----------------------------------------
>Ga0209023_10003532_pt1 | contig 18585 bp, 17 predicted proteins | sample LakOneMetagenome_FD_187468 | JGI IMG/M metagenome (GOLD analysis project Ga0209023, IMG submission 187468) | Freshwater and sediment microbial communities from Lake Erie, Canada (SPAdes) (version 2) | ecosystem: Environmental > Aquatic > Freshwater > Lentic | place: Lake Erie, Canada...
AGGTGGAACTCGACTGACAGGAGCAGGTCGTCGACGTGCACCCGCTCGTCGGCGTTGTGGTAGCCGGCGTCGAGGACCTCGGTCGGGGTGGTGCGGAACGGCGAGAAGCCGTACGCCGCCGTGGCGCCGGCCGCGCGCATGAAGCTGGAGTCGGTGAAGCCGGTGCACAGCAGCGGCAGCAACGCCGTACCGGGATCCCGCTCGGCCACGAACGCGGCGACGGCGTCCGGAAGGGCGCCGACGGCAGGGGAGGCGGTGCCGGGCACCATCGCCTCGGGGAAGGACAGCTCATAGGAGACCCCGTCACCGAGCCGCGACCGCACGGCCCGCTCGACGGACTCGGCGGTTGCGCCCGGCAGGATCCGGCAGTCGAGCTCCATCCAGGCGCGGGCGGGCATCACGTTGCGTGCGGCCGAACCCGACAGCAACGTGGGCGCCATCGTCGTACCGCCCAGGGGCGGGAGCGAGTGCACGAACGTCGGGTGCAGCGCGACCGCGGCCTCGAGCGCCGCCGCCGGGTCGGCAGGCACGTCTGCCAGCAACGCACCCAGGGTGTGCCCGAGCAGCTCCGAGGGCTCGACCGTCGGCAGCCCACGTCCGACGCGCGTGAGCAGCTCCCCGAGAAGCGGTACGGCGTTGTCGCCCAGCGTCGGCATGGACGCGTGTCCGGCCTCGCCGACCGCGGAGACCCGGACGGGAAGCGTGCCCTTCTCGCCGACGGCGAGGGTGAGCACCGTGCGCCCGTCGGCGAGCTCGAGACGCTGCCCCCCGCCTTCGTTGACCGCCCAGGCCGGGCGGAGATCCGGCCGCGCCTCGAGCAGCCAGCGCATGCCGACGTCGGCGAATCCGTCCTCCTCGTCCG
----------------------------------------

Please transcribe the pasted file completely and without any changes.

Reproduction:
>Ga0209023_10003532_pt1 | contig 18585 bp, 17 predicted proteins | sample LakOneMetagenome_FD_187468 | JGI IMG/M metagenome (GOLD analysis project Ga0209023, IMG submission 187468) | Freshwater and sediment microbial communities from Lake Erie, Canada (SPAdes) (version 2) | ecosystem: Environmental > Aquatic > Freshwater > Lentic | place: Lake Erie, Canada...
AGGTGGAACTCGACTGACAGGAGCAGGTCGTCGACGTGCACCCGCTCGTCGGCGTTGTGGTAGCCGGCGTCGAGGACCTCGGTCGGGGTGGTGCGGAACGGCGAGAAGCCGTACGCCGCCGTGGCGCCGGCCGCGCGCATGAAGCTGGAGTCGGTGAAGCCGGTGCACAGCAGCGGCAGCAACGCCGTACCGGGATCCCGCTCGGCCACGAACGCGGCGACGGCGTCCGGAAGGGCGCCGACGGCAGGGGAGGCGGTGCCGGGCACCATCGCCTCGGGGAAGGACAGCTCATAGGAGACCCCGTCACCGAGCCGCGACCGCACGGCCCGCTCGACGGACTCGGCGGTTGCGCCCGGCAGGATCCGGCAGTCGAGCTCCATCCAGGCGCGGGCGGGCATCACGTTGCGTGCGGCCGAACCCGACAGCAACGTGGGCGCCATCGTCGTACCGCCCAGGGGCGGGAGCGAGTGCACGAACGTCGGGTGCAGCGCGACCGCGGCCTCGAGCGCCGCCGCCGGGTCGGCAGGCACGTCTGCCAGCAACGCACCCAGGGTGTGCCCGAGCAGCTCCGAGGGCTCGACCGTCGGCAGCCCACGTCCGACGCGCGTGAGCAGCTCCCCGAGAAGCGGTACGGCGTTGTCGCCCAGCGTCGGCATGGACGCGTGTCCGGCCTCGCCGACCGCGGAGACCCGGACGGGAAGCGTGCCCTTCTCGCCGACGGCGAGGGTGAGCACCGTGCGCCCGTCGGCGAGCTCGAGACGCTGCCCCCCGCCTTCGTTGACCGCCCAGGCCGGGCGGAGATCCGGCCGCGCCTCGAGCAGCCAGCGCATGCCGACGTCGGCGAATCCGTCCTCCTCGTCCG